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Significance and Use
The energy input rate test is used to confirm that the overfired broiler is operating properly prior to further testing.
Temperature uniformity of the broiler cavity may be used by food service operators to select an overfired broiler with the desired temperature gradients.
Preheat energy and time can be useful to food service operators to manage energy demands and to know how quickly the overfired broiler can be ready for operation.
Idle energy rate and pilot energy rate can be used to estimate energy consumption during non-cooking periods.
Cooking energy efficiency is a precise indicator of overfired broiler energy performance while cooking a typical food product under various loading conditions. If energy performance information is desired using a food product other than the specified test food, the test method could be adapted and applied. Energy performance information allows an end user to better understand the operating characteristics of an overfired broiler.
Production capacity can help an end user to better understand the production capabilities of an overfired broiler as it is used to cook a typical food product, helping with specification of the proper size and quantity of equipment. If production information is desired using a food product other than the specified test food, the test method could be adapted and applied.
1.1 This test method evaluates the energy consumption and cooking performance of overfired broilers. The food service operator can use this evaluation to select an overfired broiler and understand its performance and energy consumption.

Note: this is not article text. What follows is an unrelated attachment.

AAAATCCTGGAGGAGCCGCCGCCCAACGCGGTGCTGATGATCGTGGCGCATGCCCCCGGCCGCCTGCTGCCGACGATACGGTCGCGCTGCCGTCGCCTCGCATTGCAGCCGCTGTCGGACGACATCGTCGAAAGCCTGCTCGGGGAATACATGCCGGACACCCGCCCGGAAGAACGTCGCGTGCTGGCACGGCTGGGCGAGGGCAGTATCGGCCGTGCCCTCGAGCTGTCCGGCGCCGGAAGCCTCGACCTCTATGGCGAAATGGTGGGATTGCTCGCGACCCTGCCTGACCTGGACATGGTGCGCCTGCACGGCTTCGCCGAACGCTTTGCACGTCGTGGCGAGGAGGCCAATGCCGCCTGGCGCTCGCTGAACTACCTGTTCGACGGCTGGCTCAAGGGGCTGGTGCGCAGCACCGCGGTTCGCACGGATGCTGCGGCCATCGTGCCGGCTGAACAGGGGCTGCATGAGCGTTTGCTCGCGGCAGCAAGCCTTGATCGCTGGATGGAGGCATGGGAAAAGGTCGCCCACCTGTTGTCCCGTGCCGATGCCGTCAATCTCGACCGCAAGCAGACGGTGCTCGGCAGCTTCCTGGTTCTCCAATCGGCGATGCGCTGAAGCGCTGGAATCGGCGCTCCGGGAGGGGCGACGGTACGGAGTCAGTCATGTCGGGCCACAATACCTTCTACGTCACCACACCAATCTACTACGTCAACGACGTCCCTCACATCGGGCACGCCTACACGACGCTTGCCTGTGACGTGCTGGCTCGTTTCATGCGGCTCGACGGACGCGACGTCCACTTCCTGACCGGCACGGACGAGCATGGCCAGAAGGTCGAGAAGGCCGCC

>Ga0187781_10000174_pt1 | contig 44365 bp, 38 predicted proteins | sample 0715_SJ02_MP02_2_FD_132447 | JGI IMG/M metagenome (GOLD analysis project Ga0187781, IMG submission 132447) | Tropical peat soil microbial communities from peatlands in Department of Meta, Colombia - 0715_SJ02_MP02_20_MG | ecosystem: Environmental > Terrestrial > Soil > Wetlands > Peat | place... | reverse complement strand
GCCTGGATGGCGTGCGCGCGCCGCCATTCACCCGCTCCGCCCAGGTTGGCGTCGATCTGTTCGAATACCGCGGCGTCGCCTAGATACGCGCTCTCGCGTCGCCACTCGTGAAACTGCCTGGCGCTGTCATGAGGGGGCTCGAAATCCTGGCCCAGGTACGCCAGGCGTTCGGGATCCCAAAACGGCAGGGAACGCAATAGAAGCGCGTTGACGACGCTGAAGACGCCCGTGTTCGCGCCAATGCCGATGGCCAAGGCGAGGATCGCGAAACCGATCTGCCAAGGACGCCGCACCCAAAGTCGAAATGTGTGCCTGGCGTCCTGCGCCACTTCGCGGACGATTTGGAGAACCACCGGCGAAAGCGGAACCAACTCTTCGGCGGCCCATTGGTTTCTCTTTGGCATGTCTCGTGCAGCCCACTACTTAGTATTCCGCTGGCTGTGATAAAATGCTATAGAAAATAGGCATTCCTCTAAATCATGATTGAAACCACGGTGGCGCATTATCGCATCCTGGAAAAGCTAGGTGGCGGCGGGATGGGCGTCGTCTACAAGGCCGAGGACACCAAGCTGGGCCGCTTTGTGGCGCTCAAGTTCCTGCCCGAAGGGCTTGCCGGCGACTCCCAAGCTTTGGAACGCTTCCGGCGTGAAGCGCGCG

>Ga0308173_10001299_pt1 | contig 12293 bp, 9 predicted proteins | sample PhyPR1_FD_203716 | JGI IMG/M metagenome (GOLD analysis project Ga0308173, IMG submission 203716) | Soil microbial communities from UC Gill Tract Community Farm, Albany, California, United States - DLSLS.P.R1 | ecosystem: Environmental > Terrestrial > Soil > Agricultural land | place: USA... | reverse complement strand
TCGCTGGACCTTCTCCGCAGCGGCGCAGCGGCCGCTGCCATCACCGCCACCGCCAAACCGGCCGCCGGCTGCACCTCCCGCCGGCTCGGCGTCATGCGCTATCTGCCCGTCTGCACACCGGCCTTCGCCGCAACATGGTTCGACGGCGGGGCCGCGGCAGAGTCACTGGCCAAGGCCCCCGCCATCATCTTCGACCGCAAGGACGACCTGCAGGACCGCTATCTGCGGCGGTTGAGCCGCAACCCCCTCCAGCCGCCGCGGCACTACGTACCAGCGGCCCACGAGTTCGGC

1.2 This test method is applicable to gas and electric upright overfired broilers having input rates greater than 60,000 Btu/h (gas overfired broilers) or 10kW (electric overfired broilers).
1.3 The overfired broiler can be evaluated with respect to the following (where applicable):
1.3.1 Energy input rate (see 10.2),
1.3.2 Temperature uniformity of the broiler cavity (see 10.3),
1.3.3 Preheat energy consumption and time (see 10.4),
1.3.4 Pilot energy rate (if applicable) (see 10.5),
1.3.5 Idle energy rate (see 10.6), and
1.3.6 Cooking energy efficiency and production capacity (see 10.7).
1.4 The values stated in inch-pound units are to be regarded as standard. The values given in parentheses are mathematical conversions to SI units that are provided for information only and are not considered standard.
1.5 This test method may involve hazardous materials, operations, and equipment. This standard does not purport to address all of the safety concerns, if any, associated with its use. It is the responsibility of the user of this standard to establish appropriate safety and health practices and determine the applicability of regulatory limitations prior to use.
2. Referenced Documents (purchase separately) The documents listed below are referenced within the subject standard but are not provided as part of the standard.
A36/A36M Specification for Carbon Structural Steel
D3588 Practice for Calculating Heat Value, Compressibility Factor, and Relative Density of Gaseous Fuels
ASHRAE StandardASHRAEHandbookofFund Thermal and Related Properties of Food and Food Materials, Chapter 30, Table 1, 1989 Available from American Society of Heating, Refrigerating, and Air-Conditioning Engineers, Inc. (ASHRAE), 1791 Tullie Circle, NE, Atlanta, GA 30329.
ANSI StandardANSIZ83.11 Gas Food Service Equipment Available from American National Standards Institute (ANSI), 25 W. 43rd St., 4th Floor, New York, NY 10036.
AOAC DocumentAOACOfficialAction95 Air Drying to Determine Moisture Content of Meat and Meat Products Available from Association of Official Analytical Chemists, 1111 N. 19th Street, Arlington, VA 22209.
ICS Number Code 97.040.20 (Cooking ranges, working tables, ovens and similar appliances)